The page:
With a nod to Father's Day, Riverwalk Jazz lifts a toast to 'Jazz Daddies,' as jazz artists tell us what it means to follow in the footsteps of their music-playing fathers.
Whether musical talent is a matter of nature, or nurture, or both—jazz pianist Shelly Berg shares his experiences of growing up under the influence of a strongly musical father.
Virtuoso jazz pianist and a paradigm-shifting educator at Miami's Frost School of Music, Shelly Berg was only eleven when he began to accompany his trumpet-playing dad Jay Berg in jam sessions at home. Berg Sr., who toured with Charlie Parker and other jazz greats, recognized the seeds of talent in his son early—and father and son frequently played together. Shelly Berg performs the challenging Fats Waller piano solo, "Valentine Stomp."
Jim Cullum's dad, Jim Sr., was an accomplished jazz clarinetist and saxophonist who worked professionally in bands led by Jack Teagarden, Jimmy Dorsey and others. Growing up in Dallas, Jim recalls a "house filled with music and musicians." After a move to San Antonio, young Jim discovered his father's 78-rpm record collection stored in a bedroom in a big wooden chest.
Jim Cullum talks about how he found himself drawn to the bittersweet, plaintive quality of the cornet playing he heard on discs recorded by Bix Beiderbecke in the 1920s. Jim Sr., encouraged his son's interest, bought him a cornet, and later partnered with him in founding a traditional-styled jazz band and—in 1963—The Landing jazz nightclub on the San Antonio River. Early on, Jim Jr., learned how to recognize that 'the good stuff' in his father's record collection could be identified by flat, grey grooves in the shiny shellac. These flat grooves were the outstanding solos that Jim Sr., and friends listened to over and over, standing studiously over the record player at parties. "Riverboat Shuffle" and "Singin' the Blues" are a couple of the Beiberbecke pieces Jim plays with the Band.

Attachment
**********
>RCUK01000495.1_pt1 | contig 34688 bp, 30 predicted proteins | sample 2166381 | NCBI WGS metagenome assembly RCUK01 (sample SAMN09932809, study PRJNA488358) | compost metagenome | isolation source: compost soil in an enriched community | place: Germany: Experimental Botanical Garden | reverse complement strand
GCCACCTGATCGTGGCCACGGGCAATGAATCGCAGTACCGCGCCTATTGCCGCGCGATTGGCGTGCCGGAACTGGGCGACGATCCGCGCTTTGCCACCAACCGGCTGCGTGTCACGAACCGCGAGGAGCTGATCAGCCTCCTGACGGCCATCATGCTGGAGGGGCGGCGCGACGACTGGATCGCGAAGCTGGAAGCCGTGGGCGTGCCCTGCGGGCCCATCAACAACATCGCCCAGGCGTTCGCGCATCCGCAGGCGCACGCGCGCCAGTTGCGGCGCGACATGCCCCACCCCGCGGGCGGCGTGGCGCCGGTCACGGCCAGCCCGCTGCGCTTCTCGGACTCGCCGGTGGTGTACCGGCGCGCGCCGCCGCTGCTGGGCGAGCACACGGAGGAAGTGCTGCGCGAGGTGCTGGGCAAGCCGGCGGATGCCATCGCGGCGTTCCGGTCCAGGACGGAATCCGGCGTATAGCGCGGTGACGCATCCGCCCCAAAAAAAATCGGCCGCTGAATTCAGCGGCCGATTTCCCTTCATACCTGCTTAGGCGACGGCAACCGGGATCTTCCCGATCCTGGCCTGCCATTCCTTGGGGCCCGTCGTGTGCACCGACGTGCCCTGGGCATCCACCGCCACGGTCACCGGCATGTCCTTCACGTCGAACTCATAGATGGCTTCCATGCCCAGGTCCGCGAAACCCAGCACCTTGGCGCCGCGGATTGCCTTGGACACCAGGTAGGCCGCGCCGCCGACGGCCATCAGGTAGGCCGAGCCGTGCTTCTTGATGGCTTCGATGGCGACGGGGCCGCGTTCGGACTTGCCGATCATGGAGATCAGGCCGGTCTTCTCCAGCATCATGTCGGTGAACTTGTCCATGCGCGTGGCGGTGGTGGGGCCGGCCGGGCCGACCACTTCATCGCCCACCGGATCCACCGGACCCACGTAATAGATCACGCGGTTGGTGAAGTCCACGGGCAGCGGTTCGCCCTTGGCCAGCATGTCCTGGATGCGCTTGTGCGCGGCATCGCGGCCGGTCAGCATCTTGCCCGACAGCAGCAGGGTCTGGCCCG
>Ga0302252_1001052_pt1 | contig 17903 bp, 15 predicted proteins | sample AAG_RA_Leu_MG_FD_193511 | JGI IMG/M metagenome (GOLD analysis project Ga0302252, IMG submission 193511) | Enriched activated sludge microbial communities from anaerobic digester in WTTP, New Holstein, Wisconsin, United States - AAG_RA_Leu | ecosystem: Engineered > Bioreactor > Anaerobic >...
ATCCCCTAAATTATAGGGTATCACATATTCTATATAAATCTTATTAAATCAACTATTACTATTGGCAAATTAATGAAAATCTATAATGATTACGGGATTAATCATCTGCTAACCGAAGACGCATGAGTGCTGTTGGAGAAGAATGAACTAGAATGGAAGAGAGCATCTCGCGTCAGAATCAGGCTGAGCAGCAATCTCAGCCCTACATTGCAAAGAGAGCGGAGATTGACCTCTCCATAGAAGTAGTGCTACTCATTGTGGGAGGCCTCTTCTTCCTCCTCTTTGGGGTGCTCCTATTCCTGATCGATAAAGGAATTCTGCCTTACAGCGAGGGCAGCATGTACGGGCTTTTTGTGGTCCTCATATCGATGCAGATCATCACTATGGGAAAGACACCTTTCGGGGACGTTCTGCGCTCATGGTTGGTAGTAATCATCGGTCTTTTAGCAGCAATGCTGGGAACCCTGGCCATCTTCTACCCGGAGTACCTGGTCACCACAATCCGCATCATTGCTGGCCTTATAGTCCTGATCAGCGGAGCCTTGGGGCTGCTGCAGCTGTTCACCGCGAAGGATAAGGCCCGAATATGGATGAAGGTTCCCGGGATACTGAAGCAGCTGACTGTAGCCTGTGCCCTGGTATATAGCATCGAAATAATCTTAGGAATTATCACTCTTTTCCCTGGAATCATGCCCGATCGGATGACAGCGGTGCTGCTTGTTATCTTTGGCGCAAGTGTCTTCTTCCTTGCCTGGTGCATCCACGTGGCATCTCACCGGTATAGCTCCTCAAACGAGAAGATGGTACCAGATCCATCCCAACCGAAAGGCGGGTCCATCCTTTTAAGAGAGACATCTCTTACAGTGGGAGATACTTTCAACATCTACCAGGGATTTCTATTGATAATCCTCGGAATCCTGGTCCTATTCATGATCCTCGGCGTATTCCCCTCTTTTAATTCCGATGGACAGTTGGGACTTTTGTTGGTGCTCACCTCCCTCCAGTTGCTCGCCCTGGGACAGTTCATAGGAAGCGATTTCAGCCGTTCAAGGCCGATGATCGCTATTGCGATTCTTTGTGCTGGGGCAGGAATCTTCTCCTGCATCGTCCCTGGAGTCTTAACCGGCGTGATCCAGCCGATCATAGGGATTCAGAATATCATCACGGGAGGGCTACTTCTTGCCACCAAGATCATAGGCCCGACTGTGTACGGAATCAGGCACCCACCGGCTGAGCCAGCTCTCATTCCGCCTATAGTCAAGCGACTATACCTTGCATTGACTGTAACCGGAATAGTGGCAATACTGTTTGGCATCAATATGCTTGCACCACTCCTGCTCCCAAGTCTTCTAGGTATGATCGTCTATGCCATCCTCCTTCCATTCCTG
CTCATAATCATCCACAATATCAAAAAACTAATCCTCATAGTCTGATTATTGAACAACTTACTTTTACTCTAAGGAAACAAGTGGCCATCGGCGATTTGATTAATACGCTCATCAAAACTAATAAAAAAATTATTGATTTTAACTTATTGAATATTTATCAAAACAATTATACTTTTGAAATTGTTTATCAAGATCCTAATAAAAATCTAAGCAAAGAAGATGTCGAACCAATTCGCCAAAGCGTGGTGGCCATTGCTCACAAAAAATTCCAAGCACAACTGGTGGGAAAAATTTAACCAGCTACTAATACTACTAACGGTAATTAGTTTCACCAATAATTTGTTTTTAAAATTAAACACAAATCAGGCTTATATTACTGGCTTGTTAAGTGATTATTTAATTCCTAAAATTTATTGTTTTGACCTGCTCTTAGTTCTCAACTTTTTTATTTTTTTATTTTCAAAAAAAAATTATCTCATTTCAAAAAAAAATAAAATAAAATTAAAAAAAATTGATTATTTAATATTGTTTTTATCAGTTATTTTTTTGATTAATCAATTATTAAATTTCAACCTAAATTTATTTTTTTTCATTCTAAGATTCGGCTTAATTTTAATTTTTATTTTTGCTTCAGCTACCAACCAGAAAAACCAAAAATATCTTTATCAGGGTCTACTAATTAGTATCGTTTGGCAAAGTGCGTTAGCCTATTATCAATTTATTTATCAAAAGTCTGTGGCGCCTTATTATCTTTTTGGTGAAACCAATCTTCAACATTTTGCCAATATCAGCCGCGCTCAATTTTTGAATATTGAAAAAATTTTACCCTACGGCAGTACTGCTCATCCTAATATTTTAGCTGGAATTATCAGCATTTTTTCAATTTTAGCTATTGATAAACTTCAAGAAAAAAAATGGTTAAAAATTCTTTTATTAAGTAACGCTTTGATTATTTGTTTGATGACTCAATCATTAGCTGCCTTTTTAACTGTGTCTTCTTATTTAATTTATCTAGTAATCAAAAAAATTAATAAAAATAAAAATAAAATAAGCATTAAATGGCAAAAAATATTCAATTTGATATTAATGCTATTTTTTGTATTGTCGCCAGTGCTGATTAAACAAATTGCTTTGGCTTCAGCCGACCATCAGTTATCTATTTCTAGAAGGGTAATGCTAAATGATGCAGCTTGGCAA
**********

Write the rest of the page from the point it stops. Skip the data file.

The great Swing-era vibist Lionel Hampton told us this story about his father when he visited The Landing in the early 1990s. Lionel was a little boy living in Birmingham, Alabama when World War I broke out. His father was in the Army and shipped out to France. Within weeks, he was declared Missing in Action. When the news reached his mother, she wrote letters to everyone she could think of to try and find out what happened—the War Department, his regiment, everyone. Although his mother kept trying, she never did find out what happened to her husband. So, Lionel grew up the son of a war hero, and in time his mother re-married.
One day in 1939, after Lionel's rise to fame playing with Benny Goodman, he got word that his father was still alive, living in a VA hospital in Dayton Ohio. Thereafter, followed a reunion with his family, a few months after which his father died peacefully in his sleep. Lionel said,
"...today I’m a little older than he was when he died. When I look in a mirror, I see my father. It’s not that I resemble him, I look identical. I wish I’d had more time with him. But I'm so glad I found him after all those years."
Each week, "Riverwalk Jazz" presents captivating shows that tell the story of jazz in America, covering the genre's early years -- from turn-of-the-century blues and cakewalks to the small swing ensembles of the 1920s and '30s. "Riverwalk Jazz" is produced by Pacific Vista Productions and Jim Cullum for Texas Public Radio, and distributed nationwide by PRI. More "Riverwalk Jazz."